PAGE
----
Many years later I have started helping out with the entrance interviews at UCL. It is equally awesome to sit on the other side. The interviews I helped out on last year include the old “what will make you a good speech and language therapist?” question but also included service users as interviewees. People with communication difficulties- adults who have had brain injuries or strokes attended part of the interview. Potential students were asked questions by these people with communication difficulties. These service users were directly involved in deciding who would make a good future speech and language therapist. What a change. It’s a brilliant example of how service users can be involved in building the workforce who support them. It’s an inspiring example of how people with communication difficulties can be involved.


This initiative was driven by an NHS that would like to ensure they are training the right people to become the right speech and language therapists. It was formulated and implemented by a wonderfully creative group of speech therapists  and teaching fellows whom I admire greatly for their innovative and creative thinking. Often it is assumed that people with communication difficulties are unable to engage in service user involvement activities. This just shows that people with communication difficulties are brilliantly able to do this- with the right supports and strategies in place.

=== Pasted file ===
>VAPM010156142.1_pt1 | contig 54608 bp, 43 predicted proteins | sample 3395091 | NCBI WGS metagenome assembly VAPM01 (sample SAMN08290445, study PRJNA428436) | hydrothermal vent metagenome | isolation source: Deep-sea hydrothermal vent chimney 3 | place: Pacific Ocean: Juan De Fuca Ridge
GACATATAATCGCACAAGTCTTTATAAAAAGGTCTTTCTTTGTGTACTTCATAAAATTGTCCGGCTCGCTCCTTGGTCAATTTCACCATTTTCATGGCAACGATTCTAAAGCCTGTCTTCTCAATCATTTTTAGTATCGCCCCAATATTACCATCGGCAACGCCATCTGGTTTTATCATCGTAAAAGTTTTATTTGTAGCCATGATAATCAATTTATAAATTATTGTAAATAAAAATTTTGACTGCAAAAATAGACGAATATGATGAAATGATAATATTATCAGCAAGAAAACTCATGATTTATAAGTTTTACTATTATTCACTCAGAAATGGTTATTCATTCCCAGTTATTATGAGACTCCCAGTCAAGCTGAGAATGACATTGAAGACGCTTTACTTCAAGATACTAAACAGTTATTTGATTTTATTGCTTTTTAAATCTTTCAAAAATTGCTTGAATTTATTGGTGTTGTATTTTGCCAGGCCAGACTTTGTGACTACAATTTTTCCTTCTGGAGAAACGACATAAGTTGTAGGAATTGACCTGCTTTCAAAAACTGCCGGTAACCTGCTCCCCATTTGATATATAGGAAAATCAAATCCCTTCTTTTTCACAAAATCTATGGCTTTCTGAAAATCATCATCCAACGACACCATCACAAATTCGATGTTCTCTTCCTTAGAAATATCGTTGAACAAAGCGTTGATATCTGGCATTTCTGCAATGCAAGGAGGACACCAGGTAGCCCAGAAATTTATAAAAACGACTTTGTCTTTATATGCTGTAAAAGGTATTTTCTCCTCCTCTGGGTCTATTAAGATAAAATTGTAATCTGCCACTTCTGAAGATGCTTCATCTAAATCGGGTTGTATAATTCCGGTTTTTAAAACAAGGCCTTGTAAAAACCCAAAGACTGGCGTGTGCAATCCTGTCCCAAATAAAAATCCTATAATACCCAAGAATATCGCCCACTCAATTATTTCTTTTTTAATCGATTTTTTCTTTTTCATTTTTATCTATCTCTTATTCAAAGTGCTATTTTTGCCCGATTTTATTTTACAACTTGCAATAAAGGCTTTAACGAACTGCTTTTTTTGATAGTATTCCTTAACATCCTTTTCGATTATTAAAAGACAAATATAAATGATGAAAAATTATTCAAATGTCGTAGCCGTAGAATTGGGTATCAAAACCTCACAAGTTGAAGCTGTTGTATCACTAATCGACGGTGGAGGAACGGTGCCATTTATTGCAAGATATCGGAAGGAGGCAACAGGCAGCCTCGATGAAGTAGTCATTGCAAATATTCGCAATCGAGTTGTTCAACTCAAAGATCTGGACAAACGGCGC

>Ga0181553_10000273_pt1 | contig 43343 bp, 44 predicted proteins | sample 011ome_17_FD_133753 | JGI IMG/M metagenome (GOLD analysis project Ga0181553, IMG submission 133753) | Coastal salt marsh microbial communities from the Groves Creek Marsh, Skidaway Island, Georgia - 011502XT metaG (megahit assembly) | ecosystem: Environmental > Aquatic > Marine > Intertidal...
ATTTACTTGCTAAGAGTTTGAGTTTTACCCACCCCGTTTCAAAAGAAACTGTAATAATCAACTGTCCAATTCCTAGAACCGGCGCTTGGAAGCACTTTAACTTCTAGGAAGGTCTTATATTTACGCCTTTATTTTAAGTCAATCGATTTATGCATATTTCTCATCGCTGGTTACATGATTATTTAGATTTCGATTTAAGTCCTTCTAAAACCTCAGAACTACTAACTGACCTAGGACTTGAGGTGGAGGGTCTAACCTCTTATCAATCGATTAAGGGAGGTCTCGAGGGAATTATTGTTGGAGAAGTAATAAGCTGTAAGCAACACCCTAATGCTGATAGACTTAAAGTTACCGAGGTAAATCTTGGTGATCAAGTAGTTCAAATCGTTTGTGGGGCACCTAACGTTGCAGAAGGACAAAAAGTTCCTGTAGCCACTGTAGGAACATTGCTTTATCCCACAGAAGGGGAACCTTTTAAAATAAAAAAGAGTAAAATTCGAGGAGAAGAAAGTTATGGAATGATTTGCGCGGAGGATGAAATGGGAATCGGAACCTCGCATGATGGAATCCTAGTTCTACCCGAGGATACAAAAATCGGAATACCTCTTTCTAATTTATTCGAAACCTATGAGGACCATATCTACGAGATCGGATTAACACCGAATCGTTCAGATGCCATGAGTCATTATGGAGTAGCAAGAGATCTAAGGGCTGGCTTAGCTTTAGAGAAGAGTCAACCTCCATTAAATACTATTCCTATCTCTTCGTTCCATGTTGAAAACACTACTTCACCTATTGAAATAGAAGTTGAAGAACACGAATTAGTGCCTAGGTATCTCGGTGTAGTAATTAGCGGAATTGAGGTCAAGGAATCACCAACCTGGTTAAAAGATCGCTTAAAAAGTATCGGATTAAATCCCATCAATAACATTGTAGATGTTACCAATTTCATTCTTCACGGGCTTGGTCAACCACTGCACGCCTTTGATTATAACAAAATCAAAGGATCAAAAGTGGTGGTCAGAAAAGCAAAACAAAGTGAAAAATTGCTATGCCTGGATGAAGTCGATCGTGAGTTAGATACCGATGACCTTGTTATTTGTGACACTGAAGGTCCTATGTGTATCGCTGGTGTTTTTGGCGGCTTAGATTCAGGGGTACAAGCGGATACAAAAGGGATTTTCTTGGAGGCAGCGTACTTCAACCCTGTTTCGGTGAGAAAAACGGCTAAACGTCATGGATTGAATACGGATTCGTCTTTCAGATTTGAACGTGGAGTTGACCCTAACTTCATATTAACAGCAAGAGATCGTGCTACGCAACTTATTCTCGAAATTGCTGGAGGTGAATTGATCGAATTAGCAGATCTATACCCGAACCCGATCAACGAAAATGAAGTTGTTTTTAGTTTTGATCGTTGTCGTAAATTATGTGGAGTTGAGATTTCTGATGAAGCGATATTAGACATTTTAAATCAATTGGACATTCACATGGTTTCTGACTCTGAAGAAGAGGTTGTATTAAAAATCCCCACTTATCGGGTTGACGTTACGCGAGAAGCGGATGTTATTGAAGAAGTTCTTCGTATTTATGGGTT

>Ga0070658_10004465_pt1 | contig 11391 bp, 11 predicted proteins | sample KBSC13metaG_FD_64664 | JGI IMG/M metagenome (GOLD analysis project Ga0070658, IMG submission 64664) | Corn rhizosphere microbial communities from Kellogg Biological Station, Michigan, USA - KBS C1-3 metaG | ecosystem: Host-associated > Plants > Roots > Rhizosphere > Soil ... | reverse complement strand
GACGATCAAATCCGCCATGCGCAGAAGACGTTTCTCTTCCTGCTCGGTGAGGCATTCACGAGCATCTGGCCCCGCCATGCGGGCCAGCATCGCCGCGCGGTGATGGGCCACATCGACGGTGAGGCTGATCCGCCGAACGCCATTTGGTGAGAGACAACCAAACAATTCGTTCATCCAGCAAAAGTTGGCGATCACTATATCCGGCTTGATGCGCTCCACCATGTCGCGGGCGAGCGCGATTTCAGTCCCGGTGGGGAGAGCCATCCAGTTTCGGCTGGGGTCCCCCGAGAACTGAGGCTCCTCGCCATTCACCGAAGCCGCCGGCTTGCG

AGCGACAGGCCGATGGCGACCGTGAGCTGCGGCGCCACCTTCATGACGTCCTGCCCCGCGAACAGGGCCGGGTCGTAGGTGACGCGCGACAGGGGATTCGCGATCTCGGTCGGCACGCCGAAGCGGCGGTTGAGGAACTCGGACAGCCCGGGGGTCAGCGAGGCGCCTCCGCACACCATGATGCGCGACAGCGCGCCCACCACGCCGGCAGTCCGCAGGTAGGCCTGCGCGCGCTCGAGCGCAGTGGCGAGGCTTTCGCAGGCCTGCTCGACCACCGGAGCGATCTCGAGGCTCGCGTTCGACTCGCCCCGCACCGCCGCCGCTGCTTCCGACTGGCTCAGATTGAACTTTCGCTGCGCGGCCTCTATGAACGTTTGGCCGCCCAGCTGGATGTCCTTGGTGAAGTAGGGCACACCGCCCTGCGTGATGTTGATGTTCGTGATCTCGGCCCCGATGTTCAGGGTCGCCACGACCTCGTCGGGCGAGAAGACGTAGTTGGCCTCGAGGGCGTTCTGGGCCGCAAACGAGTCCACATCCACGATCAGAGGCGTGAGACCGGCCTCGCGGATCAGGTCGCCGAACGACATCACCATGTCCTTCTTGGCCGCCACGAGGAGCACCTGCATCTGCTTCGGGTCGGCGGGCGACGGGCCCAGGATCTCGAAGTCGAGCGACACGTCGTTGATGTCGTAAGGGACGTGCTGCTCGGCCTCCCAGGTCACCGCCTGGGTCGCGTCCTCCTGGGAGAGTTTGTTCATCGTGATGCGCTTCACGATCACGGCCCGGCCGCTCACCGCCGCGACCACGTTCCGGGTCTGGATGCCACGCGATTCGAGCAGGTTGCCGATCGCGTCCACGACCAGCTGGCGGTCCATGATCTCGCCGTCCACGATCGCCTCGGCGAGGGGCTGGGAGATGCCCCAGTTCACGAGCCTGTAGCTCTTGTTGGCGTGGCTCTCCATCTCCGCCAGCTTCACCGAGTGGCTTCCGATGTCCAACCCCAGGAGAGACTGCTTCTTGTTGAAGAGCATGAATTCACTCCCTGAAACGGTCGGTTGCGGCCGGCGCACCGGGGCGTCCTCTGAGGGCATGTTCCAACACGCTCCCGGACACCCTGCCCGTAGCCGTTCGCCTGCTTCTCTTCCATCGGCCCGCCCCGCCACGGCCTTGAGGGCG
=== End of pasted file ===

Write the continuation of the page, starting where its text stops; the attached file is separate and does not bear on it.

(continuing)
Sadly this is one of the last years that speech and language therapy training courses (and many other health professions training courses) will be financially supported by the NHS. End of an era. I do hope however that doesn’t change the way we try to hone and develop the profession to continue finding and training skilled and empathic therapists.